by Matt Fitzgerald
Bjorn Phau may not be the tallest, the strongest or the fiercest competitor on the ATP World Tour, but he is regarded by a number of his fellow players as the quickest man in tennis.
At 5’ 9’’, Phau discusses how he’s needed to compensate for his lack of height, his similarities to one of his idols, Michael Chang, and the player he’d like to race in a 100m sprint as part of Compeed’s Form & Fitness series.
You’ve been named by several of your colleagues as the quickest player on the ATP World Tour. How do you feel about being given that distinction?
Of course, it’s an honour to be called that. I’m not that tall, so I have to be quite quick to compensate for it. I always try to get to the balls. That’s what I can rely on the most when I’m on the court.
What types of exercises and drills are part of your training program to work on having good court speed?
Before and after practice, I do physical exercises. But for most of my footwork drills, I do them on the court with a ball.
How have you been able to maintain your quickness since turning professional 13 years ago? Is building strength (through lifting weights) part of this process?
I did weights a lot at the beginning of my career. I also think being fast is a talent God gave me. I try to train hard so I can maintain it.
Growing up, you admired the quickness of Michael Chang. Having similar frames, would you say you’ve emulated his style of play during your career?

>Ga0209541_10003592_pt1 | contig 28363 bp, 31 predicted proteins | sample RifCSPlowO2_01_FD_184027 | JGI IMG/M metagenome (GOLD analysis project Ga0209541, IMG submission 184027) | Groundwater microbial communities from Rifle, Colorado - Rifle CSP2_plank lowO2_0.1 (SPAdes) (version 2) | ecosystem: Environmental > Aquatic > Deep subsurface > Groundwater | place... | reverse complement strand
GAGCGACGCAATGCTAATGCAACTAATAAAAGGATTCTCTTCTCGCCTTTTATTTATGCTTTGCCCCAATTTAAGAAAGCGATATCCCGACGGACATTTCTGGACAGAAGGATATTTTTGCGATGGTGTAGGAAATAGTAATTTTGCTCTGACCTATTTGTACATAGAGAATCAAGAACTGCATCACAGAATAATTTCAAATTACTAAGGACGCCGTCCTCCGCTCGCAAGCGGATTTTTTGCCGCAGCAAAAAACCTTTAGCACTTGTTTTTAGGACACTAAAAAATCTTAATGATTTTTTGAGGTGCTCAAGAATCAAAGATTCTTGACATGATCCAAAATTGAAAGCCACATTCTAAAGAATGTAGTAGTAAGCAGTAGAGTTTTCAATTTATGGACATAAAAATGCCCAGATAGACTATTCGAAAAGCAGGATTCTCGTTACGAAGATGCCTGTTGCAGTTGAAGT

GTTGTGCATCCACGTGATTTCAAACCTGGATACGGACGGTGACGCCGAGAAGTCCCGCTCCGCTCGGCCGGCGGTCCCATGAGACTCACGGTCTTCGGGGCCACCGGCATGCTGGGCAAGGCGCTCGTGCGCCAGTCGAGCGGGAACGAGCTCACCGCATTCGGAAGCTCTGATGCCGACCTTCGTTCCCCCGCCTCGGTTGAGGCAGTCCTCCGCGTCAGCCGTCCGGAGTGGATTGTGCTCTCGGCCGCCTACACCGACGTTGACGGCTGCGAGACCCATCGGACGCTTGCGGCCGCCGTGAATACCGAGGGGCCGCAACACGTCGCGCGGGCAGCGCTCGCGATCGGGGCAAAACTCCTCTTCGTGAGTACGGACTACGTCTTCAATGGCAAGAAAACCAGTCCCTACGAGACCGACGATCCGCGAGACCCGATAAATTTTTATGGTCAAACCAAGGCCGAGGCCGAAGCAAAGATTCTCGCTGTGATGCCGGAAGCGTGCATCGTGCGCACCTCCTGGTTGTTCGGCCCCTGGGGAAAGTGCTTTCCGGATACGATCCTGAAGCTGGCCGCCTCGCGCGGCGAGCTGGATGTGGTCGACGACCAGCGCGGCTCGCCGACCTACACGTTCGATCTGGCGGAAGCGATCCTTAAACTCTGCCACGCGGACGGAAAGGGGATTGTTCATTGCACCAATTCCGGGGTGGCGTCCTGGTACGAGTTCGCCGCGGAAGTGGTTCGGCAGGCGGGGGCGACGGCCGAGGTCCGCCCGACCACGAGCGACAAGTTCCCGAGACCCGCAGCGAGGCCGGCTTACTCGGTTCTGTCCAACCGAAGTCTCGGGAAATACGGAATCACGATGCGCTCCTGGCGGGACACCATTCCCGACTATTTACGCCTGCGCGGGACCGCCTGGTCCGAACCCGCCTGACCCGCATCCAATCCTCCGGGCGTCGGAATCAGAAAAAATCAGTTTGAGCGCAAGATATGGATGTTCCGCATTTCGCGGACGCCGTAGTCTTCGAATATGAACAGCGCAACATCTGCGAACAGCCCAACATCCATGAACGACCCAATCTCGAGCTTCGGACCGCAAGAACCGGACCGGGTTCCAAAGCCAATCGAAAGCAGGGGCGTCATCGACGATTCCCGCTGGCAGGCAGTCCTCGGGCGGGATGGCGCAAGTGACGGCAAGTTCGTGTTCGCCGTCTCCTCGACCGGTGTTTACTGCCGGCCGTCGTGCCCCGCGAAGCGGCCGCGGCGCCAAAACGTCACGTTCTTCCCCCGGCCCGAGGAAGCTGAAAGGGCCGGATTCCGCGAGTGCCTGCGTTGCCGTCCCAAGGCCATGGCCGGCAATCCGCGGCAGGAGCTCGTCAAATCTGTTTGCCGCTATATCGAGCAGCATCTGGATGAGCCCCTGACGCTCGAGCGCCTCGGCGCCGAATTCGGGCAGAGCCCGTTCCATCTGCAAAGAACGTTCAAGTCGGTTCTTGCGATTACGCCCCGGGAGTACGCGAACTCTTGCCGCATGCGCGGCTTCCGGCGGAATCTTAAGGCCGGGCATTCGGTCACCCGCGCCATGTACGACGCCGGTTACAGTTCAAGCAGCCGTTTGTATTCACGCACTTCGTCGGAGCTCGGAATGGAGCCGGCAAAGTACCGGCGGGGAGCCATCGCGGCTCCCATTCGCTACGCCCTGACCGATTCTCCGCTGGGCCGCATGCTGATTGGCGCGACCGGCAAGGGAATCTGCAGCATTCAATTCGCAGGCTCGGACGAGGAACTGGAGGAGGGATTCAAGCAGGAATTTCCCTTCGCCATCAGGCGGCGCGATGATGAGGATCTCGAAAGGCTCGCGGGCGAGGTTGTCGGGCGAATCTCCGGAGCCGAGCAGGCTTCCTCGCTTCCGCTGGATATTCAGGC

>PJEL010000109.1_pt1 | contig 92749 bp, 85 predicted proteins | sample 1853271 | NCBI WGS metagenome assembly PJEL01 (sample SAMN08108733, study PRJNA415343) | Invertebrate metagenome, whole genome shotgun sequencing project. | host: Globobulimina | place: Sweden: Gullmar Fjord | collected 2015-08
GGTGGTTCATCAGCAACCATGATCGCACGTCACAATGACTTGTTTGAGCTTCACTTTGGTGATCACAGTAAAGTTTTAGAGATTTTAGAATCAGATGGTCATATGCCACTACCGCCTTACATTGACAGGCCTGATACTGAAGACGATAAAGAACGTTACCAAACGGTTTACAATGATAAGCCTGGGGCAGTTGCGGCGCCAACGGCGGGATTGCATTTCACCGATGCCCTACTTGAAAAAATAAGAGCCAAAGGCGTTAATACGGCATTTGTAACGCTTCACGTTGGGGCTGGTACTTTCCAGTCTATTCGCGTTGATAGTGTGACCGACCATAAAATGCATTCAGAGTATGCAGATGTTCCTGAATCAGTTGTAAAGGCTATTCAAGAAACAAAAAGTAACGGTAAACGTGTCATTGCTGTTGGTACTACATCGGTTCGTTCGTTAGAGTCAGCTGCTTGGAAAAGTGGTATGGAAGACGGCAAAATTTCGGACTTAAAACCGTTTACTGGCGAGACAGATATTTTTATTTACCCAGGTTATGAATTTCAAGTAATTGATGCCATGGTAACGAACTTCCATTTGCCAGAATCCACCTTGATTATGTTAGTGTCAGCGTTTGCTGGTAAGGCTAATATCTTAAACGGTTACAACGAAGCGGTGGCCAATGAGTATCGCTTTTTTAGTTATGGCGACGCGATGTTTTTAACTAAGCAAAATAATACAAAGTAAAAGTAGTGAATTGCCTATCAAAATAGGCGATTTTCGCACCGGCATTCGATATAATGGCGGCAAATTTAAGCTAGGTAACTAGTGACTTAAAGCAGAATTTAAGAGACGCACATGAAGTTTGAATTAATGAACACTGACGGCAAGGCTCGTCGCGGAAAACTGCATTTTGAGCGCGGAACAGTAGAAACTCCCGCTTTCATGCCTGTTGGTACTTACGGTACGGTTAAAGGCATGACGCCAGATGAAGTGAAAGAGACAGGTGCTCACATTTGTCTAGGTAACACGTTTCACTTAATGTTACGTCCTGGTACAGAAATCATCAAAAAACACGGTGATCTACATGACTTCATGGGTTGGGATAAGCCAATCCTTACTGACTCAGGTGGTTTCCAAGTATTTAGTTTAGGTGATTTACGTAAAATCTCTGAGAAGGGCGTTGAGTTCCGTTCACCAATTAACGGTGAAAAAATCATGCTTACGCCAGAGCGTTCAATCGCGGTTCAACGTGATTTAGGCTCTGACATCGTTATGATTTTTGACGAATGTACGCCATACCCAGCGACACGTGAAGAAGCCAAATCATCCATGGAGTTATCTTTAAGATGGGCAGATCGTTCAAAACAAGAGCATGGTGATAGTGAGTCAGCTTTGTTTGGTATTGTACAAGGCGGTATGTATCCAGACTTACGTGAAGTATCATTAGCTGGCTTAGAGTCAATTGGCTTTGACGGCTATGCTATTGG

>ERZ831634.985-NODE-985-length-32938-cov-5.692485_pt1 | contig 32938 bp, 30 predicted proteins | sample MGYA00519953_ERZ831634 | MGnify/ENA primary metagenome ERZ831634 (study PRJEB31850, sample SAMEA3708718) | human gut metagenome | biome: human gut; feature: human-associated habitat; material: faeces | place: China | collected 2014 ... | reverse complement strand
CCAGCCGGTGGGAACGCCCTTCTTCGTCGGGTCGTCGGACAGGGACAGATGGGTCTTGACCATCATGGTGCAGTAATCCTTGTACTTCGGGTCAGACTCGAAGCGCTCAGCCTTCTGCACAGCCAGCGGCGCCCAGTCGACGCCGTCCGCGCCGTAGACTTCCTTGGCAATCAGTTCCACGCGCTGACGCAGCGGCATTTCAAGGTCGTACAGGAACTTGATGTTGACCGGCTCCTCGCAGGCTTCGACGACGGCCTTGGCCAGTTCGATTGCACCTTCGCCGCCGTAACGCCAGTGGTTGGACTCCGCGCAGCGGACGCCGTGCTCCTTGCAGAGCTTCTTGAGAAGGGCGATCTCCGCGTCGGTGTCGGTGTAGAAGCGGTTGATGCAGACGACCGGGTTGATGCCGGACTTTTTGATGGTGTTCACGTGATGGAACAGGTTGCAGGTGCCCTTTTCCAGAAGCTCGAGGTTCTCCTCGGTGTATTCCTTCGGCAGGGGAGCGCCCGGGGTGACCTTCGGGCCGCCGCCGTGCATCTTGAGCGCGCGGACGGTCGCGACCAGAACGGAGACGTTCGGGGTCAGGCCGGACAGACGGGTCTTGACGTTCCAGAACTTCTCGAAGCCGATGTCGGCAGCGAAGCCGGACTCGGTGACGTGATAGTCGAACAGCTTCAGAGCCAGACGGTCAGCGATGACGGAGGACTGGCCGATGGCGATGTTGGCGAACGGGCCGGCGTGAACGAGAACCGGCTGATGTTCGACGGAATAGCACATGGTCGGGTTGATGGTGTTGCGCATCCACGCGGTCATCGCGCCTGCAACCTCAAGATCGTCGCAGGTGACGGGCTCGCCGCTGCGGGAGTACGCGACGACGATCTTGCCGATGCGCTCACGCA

A little bit. He was a very good baseliner. He was unbelievably solid from the back. He was very quick as well, but he played with a two-handed backhand. I play with one hand. That’s the main difference between our games.
How does having premier court speed benefit other areas of your game?
I think my strength lies within the rally. For example, if my opponent approaches and hits the ball into the corner, I’m able to get the ball back and recover.
What is a misconception that junior tennis players have in trying to improve their quickness and what would you suggest they do to correct it?
On-court exercises are really good because at the end, it’s all about tennis and getting to the ball. The best way to improve is to practise.
If given the opportunity to race one of your ATP World Tour colleagues in a 100m sprint at Olympic Stadium, who would you want to go up against and why?
Nadal, because he’s also one of the quickest players, so I think I’d want to go against him.
Which player on tour do you think…
Has the best footwork? Novak Djokovic
Has the greatest muscular endurance? Gael Monfils
Is the quickest? Rafael Nadal
Is the most flexible? Gael Monfils
Has the strongest core? Novak Djokovic
Has the best balance? Roger Federer
With assistance from Alison Kim.